Pipe and finishing: smooth pipes

The arborea erika briar pipes may present surface finishing of various kinds. The possibilities are almost endless, and over the years there have been many experiments by artisans. They have also collaborated with each other or with artists from different disciplines from pipemaking.

In short, as well as design, also finishing decisively characterizes a pipe. According to the experience of many smokers this is done not only on the aesthetic and economical level, but also on the purely functional level.

The most obvious difference of finishing of a pipe is between smooth and “rough”. The smooth pipes are presented as natural (usually polished, typically with wax) or painted (with different techniques that provide a very varied yield). The “rough”, however, as rusticated or sandblasted, in turn are left natural colour or painted.

Smooth pipes are the noblest and, in general, the most expensive in the production of each manufacturer.
A pipe is left smooth when the wood is sufficiently good as a whole and when it does not show defects (knots, signs, points blacks in excessive number, etc.) evident or numerous. For example, some black spot, caused by the remains of small roots infiltrating in the log, it is almost inevitable, but too many can compromise the aesthetics of a smooth pipe.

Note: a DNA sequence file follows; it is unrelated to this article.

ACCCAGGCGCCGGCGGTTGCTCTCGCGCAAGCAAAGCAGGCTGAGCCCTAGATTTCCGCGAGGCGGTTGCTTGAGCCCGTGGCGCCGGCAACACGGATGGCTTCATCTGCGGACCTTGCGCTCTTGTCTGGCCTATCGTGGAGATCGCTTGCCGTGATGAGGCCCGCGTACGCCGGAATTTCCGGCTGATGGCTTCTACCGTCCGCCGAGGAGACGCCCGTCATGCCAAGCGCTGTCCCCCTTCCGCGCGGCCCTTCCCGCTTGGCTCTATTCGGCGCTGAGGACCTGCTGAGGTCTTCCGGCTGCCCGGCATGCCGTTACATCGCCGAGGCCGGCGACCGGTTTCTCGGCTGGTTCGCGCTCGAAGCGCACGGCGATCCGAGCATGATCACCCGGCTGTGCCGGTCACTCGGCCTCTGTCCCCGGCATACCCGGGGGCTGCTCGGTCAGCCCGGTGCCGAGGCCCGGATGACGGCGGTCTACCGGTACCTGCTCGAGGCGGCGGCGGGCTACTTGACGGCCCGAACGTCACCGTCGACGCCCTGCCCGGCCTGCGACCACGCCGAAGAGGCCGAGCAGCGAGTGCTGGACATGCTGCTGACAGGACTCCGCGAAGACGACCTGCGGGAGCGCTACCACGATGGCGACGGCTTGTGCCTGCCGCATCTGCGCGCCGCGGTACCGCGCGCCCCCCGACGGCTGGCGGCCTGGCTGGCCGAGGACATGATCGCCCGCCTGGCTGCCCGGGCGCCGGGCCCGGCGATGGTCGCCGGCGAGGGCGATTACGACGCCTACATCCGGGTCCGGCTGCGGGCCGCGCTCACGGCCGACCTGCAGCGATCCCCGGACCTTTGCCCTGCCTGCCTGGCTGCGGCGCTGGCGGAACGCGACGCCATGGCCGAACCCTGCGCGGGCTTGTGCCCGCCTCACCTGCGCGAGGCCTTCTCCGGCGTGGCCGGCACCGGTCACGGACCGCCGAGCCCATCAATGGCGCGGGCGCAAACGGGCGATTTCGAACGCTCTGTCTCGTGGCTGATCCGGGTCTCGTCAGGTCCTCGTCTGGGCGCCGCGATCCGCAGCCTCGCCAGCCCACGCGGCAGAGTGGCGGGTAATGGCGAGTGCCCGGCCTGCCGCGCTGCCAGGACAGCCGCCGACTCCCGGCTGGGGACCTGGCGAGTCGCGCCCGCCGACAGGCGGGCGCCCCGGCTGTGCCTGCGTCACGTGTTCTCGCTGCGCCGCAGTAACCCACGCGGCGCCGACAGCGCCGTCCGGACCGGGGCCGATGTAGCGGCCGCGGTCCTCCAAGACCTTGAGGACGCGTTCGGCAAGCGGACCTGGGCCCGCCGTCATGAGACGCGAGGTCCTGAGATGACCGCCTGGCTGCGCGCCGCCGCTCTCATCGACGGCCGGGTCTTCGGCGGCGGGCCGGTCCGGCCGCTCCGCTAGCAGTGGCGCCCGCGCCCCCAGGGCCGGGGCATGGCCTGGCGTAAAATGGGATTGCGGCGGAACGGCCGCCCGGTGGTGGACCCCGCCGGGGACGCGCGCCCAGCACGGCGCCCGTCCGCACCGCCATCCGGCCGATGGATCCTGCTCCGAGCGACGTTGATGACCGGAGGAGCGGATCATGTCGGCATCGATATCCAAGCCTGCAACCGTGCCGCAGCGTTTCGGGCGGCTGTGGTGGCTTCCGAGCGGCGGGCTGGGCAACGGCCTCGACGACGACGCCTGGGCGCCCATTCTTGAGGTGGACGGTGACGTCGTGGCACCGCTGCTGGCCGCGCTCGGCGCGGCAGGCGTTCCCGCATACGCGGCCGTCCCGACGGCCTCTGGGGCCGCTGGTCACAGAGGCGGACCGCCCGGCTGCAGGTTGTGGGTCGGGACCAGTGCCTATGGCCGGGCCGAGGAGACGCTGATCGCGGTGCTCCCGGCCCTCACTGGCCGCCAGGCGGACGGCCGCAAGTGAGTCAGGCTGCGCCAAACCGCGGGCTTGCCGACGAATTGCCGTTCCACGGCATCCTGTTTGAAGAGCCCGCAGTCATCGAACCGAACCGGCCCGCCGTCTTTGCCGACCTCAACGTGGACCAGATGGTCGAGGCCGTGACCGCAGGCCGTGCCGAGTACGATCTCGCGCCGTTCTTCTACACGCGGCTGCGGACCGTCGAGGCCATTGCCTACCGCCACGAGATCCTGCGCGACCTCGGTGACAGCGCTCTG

Then, depending on the degree of beauty of the wood, the producer chooses whether to leave the pipe natural, merely polishing it, or to paint it in order to let the obvious quality of the wood hiding small defects.
Obviously, a painted pipe is not hiding some kind of defect, simply its wood may submit imperfections that, with the natural darkening of the smoke pipe, can be turned into unsightly stains in light wood. Instead, if the wood is very beautiful or plain, with no defects, the natural darkening resulting from repeated smoke will highlight the best design and, most of all, the straight grain, making the pipe, with time, more and more beautiful and personal.
In any case, not necessarily the coating is an indication of a wood with defects: there are also producers painting the pipe, rather than to cover any small of the briar imperfections, to exalt immediately the design of the timber, especially when dealing with straight grain or with a bird’s eye exceptionally smooth.
Finally, there are coating techniques, such as the golden contrast typical of the Danish school, which constitute a true form of artistic finishing.

From a functional standpoint, it doesn’t mean that a pipe with an aesthetically beautiful wood smokes better than a sandblasted or rusticated pipe. Many smokers claim that a straight grain pipe confers immediately a particularly sweet taste.

See our selection of smooth pipes: https://www.briarandfire.com/categoria-prodotto/smooth-pipes/

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